At this young of an age, I never expect the work my kids do to be worthwhile to ME. The important thing is that it is worthwhile to THEM. If they are digging in the garden and they do a terrible job that has to be redone, that is not the point. They need to feel that they did a good job working. If we take the time to show them how to do it right and compliment the things they did well, we are often surprised at what a good job gets done.
This week it was time to get the corn into the ground. It is a lot of work that takes some degree of judgment because the seeds needed to be planted 4 inches apart. Of course, my daughter needed to come out to help and she was given a handful of seeds to plant. She started out just throwing them into the rows, but we then stopped everything and got out the tape measure. She was shown how big 4 inches is and was allowed to keep the tape measure for reference. She realized what was being asked of her and she then proceeded to plant almost half of the corn nearly perfectly.
While this was going on, my son was standing behind me with a hoe working the dirt. When the job was done, both kids felt that they helped get the corn in the ground and they will be proud of their job when it is on our table this fall to be eaten.
I find that the more I ask of my kids, the more able they become. As another example, we have been bottle feeding some sheep this spring. It is a time consuming task sometimes, and I often need help. One very harrowing day, I handed two bottles to the two kids and told them to go do the job. I expected them to come back to me with all manner of problems that needed to be solved. About 15 minutes later, they came back to me with empty bottles and reported that the job was done. After some more questioning I discovered that they had done the job exactly as asked!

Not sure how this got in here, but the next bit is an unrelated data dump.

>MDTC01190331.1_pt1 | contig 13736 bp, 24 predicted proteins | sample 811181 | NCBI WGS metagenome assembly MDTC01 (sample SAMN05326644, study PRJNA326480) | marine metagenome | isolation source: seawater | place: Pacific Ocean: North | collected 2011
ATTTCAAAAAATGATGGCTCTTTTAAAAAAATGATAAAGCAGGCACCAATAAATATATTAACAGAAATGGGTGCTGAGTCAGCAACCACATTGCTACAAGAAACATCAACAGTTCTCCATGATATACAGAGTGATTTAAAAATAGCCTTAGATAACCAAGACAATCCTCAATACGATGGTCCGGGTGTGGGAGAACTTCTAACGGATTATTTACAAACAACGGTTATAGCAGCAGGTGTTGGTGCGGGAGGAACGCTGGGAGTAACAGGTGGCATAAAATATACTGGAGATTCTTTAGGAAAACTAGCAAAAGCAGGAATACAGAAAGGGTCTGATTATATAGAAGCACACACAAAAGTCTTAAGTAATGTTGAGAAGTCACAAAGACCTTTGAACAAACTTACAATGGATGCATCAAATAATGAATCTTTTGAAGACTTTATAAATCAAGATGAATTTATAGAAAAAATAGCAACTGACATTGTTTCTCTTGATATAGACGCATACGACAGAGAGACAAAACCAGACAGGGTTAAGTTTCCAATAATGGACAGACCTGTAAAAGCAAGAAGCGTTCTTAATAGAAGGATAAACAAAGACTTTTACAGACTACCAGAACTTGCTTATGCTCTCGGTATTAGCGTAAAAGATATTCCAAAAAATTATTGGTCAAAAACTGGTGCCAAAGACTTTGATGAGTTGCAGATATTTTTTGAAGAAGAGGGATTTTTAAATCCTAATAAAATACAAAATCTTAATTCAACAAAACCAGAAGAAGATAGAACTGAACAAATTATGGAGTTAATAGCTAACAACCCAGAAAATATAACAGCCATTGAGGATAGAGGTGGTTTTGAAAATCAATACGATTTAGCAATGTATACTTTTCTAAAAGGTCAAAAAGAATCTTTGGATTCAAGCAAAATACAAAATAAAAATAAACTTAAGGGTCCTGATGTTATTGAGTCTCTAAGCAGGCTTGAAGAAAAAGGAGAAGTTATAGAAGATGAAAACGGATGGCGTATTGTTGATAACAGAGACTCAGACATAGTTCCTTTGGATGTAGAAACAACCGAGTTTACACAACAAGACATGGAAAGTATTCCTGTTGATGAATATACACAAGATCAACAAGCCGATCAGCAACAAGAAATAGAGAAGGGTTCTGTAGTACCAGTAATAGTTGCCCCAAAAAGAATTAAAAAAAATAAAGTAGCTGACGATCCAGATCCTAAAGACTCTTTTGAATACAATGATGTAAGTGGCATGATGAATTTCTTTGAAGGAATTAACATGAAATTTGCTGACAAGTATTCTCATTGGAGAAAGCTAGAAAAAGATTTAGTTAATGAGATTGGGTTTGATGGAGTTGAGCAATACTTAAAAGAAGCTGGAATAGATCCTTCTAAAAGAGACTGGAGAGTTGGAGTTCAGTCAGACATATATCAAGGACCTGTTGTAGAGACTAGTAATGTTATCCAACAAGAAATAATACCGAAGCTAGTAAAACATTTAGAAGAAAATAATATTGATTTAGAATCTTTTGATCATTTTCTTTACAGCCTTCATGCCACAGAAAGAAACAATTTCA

And just tonight, I needed to make pasta noodles for dinner. Since we always do this from scratch, I was a bit pressed for time to get dinner on the table. As soon as I got the dough prepared, my 4 year old took over, kneaded the dough and then rolled out and cut the noodles by herself with very little guidance from me. I stood in the background in shock as all the frustrating times I have spent allowing her to help flashed through my mind. Somehow in all those times that I have showed her how to make pasta, she got the skill and she can now do it unassisted. By allowing her to contribute, even when the job was not done well she has learned how to actually contribute.
Now that I have allowed the kids to help do necessary farming jobs, I go outside sometimes to discover that they are doing the farm work without being asked.
Yesterday, I walked outside to discover that my daughter had cleaned out the rabbit barn. She had filled up the wheel barrow by herself and then taken it over to the garden for fertilizer. This was a full size wheel barrow, and she did it without any help. You would never think that a 4 year old would have so much fun cleaning up poop, but she did.
Don’t let kids fool you with their little bodies. They ARE able if you take the time to teach them and let them help you. No matter what my kids go on to do in the future, they will have many skills in their toolbox to help them succeed in life. If they can work this hard and do a good job of it at their age, their future looks bright.